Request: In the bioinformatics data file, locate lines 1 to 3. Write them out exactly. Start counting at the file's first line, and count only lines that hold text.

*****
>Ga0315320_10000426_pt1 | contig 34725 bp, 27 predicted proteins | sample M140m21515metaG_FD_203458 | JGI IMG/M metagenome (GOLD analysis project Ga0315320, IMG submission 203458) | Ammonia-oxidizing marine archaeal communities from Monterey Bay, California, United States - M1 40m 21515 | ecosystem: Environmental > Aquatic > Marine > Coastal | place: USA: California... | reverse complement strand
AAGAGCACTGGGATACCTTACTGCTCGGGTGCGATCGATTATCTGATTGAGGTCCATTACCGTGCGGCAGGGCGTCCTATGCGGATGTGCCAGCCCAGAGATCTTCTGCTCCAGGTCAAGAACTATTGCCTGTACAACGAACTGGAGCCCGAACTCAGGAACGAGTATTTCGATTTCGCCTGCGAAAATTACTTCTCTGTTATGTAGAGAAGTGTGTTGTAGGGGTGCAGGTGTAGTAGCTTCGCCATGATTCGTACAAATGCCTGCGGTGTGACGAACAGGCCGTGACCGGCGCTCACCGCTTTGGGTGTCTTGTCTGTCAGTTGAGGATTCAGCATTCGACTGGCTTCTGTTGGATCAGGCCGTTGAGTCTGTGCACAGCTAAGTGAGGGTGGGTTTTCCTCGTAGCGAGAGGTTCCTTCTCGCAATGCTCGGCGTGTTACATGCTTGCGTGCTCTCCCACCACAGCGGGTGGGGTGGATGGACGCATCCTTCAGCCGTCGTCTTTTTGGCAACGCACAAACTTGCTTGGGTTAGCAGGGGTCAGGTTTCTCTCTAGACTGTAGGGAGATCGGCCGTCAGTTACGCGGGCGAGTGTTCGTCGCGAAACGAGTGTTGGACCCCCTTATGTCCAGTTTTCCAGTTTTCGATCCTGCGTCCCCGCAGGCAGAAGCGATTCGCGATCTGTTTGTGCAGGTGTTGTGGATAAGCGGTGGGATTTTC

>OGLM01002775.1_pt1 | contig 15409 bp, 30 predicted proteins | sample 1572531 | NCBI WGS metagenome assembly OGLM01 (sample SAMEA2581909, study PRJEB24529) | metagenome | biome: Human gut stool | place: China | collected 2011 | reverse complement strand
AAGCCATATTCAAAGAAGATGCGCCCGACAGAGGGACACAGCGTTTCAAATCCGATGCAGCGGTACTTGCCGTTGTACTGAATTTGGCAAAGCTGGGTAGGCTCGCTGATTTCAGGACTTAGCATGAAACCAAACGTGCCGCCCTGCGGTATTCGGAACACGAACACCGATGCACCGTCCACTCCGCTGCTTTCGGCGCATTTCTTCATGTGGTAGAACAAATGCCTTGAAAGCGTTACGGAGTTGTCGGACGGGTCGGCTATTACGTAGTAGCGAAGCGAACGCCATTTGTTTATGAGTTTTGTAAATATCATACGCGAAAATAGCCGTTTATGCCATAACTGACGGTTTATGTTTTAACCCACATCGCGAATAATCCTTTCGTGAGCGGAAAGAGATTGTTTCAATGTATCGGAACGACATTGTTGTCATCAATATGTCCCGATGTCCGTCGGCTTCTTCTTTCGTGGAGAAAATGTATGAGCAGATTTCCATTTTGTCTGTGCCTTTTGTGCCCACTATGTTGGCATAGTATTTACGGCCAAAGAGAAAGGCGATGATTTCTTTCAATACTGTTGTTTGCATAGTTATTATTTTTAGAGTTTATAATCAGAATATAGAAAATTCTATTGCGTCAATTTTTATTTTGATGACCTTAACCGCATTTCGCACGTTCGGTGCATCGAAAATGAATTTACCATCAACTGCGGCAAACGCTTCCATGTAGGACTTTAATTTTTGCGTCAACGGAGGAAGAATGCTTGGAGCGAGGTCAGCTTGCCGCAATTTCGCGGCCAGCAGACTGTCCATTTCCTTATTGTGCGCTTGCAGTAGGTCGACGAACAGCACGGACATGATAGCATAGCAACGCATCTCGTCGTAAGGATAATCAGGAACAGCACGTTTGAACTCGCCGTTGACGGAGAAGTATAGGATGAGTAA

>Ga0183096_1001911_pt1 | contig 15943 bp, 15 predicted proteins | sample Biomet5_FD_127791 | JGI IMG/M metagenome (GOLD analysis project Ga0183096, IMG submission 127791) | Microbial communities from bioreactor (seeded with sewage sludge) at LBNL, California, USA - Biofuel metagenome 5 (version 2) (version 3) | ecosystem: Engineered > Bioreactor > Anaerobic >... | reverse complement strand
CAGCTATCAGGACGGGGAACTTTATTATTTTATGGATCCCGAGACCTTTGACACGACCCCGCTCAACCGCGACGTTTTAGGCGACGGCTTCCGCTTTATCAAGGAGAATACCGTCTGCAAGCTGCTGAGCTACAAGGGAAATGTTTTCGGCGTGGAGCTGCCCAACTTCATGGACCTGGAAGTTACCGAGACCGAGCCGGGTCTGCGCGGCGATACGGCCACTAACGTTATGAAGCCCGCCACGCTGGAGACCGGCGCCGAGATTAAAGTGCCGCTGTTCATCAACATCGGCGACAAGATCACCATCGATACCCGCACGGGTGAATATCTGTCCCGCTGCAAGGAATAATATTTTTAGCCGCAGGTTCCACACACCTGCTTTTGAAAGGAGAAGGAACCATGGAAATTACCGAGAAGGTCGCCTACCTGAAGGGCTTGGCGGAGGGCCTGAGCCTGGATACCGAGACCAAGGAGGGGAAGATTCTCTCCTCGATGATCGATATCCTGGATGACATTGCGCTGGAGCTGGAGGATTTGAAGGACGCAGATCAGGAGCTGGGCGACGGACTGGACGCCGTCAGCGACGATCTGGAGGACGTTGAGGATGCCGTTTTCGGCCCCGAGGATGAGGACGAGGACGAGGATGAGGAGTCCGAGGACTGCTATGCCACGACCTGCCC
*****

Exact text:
>Ga0315320_10000426_pt1 | contig 34725 bp, 27 predicted proteins | sample M140m21515metaG_FD_203458 | JGI IMG/M metagenome (GOLD analysis project Ga0315320, IMG submission 203458) | Ammonia-oxidizing marine archaeal communities from Monterey Bay, California, United States - M1 40m 21515 | ecosystem: Environmental > Aquatic > Marine > Coastal | place: USA: California... | reverse complement strand
AAGAGCACTGGGATACCTTACTGCTCGGGTGCGATCGATTATCTGATTGAGGTCCATTACCGTGCGGCAGGGCGTCCTATGCGGATGTGCCAGCCCAGAGATCTTCTGCTCCAGGTCAAGAACTATTGCCTGTACAACGAACTGGAGCCCGAACTCAGGAACGAGTATTTCGATTTCGCCTGCGAAAATTACTTCTCTGTTATGTAGAGAAGTGTGTTGTAGGGGTGCAGGTGTAGTAGCTTCGCCATGATTCGTACAAATGCCTGCGGTGTGACGAACAGGCCGTGACCGGCGCTCACCGCTTTGGGTGTCTTGTCTGTCAGTTGAGGATTCAGCATTCGACTGGCTTCTGTTGGATCAGGCCGTTGAGTCTGTGCACAGCTAAGTGAGGGTGGGTTTTCCTCGTAGCGAGAGGTTCCTTCTCGCAATGCTCGGCGTGTTACATGCTTGCGTGCTCTCCCACCACAGCGGGTGGGGTGGATGGACGCATCCTTCAGCCGTCGTCTTTTTGGCAACGCACAAACTTGCTTGGGTTAGCAGGGGTCAGGTTTCTCTCTAGACTGTAGGGAGATCGGCCGTCAGTTACGCGGGCGAGTGTTCGTCGCGAAACGAGTGTTGGACCCCCTTATGTCCAGTTTTCCAGTTTTCGATCCTGCGTCCCCGCAGGCAGAAGCGATTCGCGATCTGTTTGTGCAGGTGTTGTGGATAAGCGGTGGGATTTTC

>OGLM01002775.1_pt1 | contig 15409 bp, 30 predicted proteins | sample 1572531 | NCBI WGS metagenome assembly OGLM01 (sample SAMEA2581909, study PRJEB24529) | metagenome | biome: Human gut stool | place: China | collected 2011 | reverse complement strand